KUALA LUMPUR, Malaysia, Aug 9 2023 (IPS) - The primary commodity price boom early this century has often been attributed to a commodity ‘super-cycle’, i.e., a price upsurge greater than what might be expected in ‘normal’ booms. This was largely due to some minerals as most agricultural commodity price increases were more modest.
This minerals boom improved many developing country growth records, not least in Africa. With growing pressures to act urgently in response to accelerating global warming, mitigation efforts have been stepped up, promising energy transitions to reduce greenhouse gas emissions.
These require major shifts from fossil fuel combustion to renewable energy and complementary (e.g., transport) technologies. This energy transition requires more of specific minerals like lithium, copper and cobalt. This increased demand for minerals offers resource-rich economies more opportunities for greater domestic resource mobilization for development.
The Intergovernmental Forum on Mining, Minerals, Metals and Sustainable Development (IGF) and the African Tax Administration Forum (ATAF) report, The Future of Resource Taxation: 10 policy ideas to mobilize mining revenues, reviews major problems faced by African and other governments trying to greatly increase revenue from mining.
Great expectations, little taxation
Colonial and neo-colonial mining arrangements have rarely delivered the revenue needed by post-colonial governments. Weak governance, overly generous tax incentives, poor fiscal policies, bad contracts, as well as tax avoidance and evasion have all eroded mineral revenues for developing countries.
Resource-rich countries have been rethinking how to benefit more from mining in the face of the Covid-19 pandemic, worsening developing country debt crises, and increasingly uncertain government revenues and expenditures.
Mining royalties and taxation have remained largely unchanged for decades, while corporate income tax is hard to collect, vulnerable to profit shifting and often minimized with the aid of tax professionals and corrupt officials.
Taxing transnational corporations has long posed major challenges. Poor laws and enforcement as well as limited funding and staff mean most developing countries are poorly equipped to apply complex international tax norms, such as the ‘arm’s-length principle’ and ‘double taxation treaties’.
Developing nations are especially vulnerable to tax base erosion and profit shifting (BEPS). International Monetary Fund staff estimate African countries have lost annual mining revenue up to $730 million annually due to BEPS.
Many developing countries identified ‘transfer pricing’ as the greatest challenge to taxing mining. The problem has been made worse by mining tax regimes and investment agreements favouring investors, especially from abroad.
Such agreements often contain fiscal incentives making mining revenue collection difficult. Worse, many governments believe generous tax incentives are necessary to attract mining investment. But these typically undermine effective tax administration, causing significant revenue losses.
Also, policy conditionalities typically ‘lock in’ poorly designed fiscal conditions and mining contracts, often required or recommended by the IMF or World Bank. These tend to benefit investors, potentially resulting in costly disputes for host governments.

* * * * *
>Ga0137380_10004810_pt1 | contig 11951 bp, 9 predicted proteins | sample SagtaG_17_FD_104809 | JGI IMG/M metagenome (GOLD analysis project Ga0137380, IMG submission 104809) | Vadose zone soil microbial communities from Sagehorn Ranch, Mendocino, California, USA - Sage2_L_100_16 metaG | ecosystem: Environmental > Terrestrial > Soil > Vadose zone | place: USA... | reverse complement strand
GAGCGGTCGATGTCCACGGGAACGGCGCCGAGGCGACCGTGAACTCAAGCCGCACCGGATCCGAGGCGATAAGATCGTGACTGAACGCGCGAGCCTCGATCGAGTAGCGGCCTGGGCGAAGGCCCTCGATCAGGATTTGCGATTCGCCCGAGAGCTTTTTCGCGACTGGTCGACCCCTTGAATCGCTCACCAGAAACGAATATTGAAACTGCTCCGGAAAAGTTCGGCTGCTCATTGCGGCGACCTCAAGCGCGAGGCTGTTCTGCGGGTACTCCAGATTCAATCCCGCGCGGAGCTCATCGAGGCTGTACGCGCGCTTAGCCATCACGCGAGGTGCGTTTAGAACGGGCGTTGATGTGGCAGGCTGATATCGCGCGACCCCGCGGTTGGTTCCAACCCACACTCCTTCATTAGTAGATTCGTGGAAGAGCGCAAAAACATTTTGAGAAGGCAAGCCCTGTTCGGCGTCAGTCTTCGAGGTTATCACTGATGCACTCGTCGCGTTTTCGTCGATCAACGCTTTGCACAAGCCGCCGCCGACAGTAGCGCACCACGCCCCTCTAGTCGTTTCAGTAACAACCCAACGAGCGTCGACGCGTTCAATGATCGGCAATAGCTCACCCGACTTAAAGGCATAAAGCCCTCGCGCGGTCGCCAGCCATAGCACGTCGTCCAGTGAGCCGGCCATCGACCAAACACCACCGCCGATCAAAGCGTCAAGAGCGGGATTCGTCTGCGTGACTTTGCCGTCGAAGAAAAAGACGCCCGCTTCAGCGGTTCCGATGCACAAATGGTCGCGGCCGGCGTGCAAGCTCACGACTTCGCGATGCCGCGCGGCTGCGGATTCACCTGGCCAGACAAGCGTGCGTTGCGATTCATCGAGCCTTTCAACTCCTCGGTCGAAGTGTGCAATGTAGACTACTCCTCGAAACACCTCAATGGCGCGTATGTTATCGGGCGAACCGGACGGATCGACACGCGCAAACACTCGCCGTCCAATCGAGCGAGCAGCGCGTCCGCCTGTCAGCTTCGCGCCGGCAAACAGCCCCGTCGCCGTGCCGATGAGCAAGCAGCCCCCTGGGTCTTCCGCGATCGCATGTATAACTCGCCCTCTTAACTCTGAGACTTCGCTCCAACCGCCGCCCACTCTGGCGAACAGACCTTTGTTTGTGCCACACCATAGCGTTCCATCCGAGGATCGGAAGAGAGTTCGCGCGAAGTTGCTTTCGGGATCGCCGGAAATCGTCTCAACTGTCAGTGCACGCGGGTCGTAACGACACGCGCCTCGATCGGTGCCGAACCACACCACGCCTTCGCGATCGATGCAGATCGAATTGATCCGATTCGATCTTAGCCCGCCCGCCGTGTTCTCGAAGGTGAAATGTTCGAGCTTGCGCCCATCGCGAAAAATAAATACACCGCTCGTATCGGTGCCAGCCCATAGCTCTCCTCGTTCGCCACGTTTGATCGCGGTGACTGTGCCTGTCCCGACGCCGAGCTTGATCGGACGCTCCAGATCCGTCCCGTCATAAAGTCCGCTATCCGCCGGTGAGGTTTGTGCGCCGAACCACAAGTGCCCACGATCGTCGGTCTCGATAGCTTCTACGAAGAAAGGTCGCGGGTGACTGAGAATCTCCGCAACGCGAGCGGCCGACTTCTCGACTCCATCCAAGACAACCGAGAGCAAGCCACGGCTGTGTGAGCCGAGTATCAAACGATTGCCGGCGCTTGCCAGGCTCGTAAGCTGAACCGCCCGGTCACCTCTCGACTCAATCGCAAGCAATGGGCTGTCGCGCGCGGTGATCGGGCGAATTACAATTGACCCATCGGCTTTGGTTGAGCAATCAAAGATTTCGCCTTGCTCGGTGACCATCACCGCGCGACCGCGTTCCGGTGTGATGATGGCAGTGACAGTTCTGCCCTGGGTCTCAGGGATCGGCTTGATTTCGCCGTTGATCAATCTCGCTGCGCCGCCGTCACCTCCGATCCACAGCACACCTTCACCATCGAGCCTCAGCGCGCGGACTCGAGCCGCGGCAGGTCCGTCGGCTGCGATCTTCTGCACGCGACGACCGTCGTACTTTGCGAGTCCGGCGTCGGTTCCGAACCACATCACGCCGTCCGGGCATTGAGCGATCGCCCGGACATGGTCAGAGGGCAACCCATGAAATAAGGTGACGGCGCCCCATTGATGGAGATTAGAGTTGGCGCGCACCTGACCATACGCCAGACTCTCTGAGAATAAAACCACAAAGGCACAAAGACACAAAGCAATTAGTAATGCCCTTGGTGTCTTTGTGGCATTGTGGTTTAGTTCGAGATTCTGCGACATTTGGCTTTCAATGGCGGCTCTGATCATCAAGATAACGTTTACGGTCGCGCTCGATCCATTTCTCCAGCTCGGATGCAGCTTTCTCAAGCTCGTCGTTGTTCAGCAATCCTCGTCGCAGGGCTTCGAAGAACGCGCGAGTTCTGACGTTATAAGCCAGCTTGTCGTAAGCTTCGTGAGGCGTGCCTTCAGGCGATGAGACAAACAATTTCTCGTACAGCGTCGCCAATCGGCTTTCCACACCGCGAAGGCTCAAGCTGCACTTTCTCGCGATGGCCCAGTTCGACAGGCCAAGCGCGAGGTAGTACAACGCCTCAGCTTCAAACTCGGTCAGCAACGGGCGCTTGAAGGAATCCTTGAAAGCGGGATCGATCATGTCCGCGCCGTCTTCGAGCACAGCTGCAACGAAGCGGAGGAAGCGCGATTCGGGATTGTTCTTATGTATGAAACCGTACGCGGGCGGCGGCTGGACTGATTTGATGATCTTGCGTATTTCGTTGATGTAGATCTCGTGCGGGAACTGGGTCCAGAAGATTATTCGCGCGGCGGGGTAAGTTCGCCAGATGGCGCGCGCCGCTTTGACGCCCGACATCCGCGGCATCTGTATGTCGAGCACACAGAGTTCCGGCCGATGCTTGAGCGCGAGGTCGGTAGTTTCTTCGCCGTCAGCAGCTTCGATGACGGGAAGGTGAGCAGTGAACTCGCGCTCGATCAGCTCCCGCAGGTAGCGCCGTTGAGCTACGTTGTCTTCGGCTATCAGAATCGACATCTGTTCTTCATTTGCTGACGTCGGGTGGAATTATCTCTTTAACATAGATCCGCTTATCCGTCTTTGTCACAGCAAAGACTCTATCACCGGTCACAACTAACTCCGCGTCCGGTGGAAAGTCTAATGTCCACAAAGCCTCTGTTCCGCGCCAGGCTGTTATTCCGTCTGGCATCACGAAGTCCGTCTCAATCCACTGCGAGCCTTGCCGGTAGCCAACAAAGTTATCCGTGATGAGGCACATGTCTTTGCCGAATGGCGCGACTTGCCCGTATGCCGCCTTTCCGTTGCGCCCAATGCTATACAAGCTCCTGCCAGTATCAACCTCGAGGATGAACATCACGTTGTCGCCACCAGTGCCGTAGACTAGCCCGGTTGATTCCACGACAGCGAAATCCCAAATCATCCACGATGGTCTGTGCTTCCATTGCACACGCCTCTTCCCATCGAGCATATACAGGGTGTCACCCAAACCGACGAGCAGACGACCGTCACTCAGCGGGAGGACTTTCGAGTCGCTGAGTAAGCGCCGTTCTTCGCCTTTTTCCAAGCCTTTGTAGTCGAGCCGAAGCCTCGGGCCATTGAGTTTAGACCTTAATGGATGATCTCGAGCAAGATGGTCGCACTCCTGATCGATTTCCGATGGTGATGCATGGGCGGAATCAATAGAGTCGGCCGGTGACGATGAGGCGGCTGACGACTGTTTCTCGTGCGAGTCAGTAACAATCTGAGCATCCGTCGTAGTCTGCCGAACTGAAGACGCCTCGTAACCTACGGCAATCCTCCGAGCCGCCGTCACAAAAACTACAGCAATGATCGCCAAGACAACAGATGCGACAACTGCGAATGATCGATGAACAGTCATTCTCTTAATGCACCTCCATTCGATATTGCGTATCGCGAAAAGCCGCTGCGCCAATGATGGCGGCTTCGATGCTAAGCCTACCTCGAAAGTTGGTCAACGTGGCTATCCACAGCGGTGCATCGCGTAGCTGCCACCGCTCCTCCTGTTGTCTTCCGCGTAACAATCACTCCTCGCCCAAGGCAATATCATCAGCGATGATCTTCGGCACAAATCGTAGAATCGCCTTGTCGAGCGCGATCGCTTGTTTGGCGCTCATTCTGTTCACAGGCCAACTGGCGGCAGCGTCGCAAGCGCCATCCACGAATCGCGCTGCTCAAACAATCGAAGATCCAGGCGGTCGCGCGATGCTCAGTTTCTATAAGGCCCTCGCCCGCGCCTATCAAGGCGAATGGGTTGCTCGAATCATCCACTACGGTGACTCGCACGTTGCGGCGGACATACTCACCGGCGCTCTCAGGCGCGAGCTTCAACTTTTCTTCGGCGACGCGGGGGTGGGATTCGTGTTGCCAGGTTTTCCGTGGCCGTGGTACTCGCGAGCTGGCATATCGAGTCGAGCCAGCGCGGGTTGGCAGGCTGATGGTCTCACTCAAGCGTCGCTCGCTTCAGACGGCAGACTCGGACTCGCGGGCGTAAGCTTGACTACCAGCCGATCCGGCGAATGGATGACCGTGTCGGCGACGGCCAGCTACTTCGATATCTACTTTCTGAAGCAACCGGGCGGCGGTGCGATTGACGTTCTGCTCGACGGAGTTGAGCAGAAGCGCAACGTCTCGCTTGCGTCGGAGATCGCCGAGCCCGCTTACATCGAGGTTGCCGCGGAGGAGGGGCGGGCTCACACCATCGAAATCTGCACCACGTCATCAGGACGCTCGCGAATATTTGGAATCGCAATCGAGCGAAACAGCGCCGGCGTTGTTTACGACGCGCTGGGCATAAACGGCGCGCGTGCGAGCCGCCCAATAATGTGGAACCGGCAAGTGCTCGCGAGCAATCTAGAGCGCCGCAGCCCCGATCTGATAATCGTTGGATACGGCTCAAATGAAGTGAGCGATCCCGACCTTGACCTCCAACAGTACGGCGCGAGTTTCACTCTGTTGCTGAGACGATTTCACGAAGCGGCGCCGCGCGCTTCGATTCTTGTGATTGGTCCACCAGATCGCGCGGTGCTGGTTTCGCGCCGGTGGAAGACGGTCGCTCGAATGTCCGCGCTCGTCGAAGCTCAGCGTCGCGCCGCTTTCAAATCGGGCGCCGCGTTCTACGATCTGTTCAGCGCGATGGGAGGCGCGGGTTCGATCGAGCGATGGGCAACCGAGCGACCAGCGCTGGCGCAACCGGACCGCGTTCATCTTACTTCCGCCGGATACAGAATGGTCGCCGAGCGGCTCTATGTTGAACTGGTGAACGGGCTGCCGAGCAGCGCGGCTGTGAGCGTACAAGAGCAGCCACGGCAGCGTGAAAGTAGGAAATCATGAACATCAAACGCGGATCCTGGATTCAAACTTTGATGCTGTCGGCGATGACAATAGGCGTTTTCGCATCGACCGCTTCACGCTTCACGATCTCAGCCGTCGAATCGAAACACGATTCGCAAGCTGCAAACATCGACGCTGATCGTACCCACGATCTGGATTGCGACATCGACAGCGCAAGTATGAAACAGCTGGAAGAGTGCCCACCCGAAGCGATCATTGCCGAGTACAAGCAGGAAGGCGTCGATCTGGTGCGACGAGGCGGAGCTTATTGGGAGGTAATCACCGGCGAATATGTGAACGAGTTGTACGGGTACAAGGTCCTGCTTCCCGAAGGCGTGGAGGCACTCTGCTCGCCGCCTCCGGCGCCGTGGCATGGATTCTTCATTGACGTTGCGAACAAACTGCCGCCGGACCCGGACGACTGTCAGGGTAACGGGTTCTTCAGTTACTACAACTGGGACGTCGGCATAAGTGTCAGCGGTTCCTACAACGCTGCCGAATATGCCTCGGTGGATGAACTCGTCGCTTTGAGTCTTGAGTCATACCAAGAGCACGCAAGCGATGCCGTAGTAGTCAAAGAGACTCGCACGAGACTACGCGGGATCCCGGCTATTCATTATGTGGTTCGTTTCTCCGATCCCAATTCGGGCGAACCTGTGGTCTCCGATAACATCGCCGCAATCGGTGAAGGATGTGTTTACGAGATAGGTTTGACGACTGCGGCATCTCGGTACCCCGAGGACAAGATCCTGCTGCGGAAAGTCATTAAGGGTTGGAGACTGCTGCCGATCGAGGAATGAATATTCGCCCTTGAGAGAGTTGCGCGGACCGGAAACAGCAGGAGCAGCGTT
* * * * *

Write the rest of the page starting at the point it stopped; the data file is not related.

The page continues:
Generating substantial government revenue from artisanal and small-scale mining (ASM) is difficult. As ASM induces more local spending, rather than extraction or export taxes, indirect taxes and wealth taxes are probably better for such incomes.
Governments of resource-rich developing countries require finance and reliable personnel for successful implementation, to ensure accountability and curb corruption. Sufficient financial and technical assistance can greatly improve mining revenue collection, ensuring companies pay all royalties and taxes due.
Effective implementation needs to be well supported by international agreements and organizations, development partners, and civil society. Tax incentives undermining government policy objectives and legal systems should be avoided.
Taxing better not easy
More access to information and expertise can greatly improve mining tax administration. Information, particularly from other jurisdictions, is critical for tax administrations to better collect taxes due. Sadly, progress has been painfully slow in many developing countries.
Instruments designed to improve information exchange include bilateral investment and tax treaties, tax information exchange agreements, the Organization for Economic Co-operation and Development (OECD) Convention on Mutual Administrative Assistance in Tax Matters, and the ATAF Multilateral Agreement on Assistance in Tax Matters.
Mining revenue collection needs to be able to verify the quantity and quality of mineral reserves and extracts. Key challenges include enhancing tax audit capacity and getting up-to-date knowledge of mining, including implications of changes in mining techniques.
Better inter-agency cooperation is often necessary for better regulation and to avoid an incoherent, fragmented approach. Many mining revenue BEPS problems are due to capacity constraints, e.g., whether governments can effectively verify the costs of goods and services and mineral prices.
Many transactions also require tax auditors to have detailed knowledge of the mining value chain. Many aspects of mining operations allow inflating actual costs to evade taxes. Valuing intangibles, such as intellectual property, is also difficult. Many countries also lack regulations to tax the sale of offshore indirect mining assets, often losing much revenue as a consequence.
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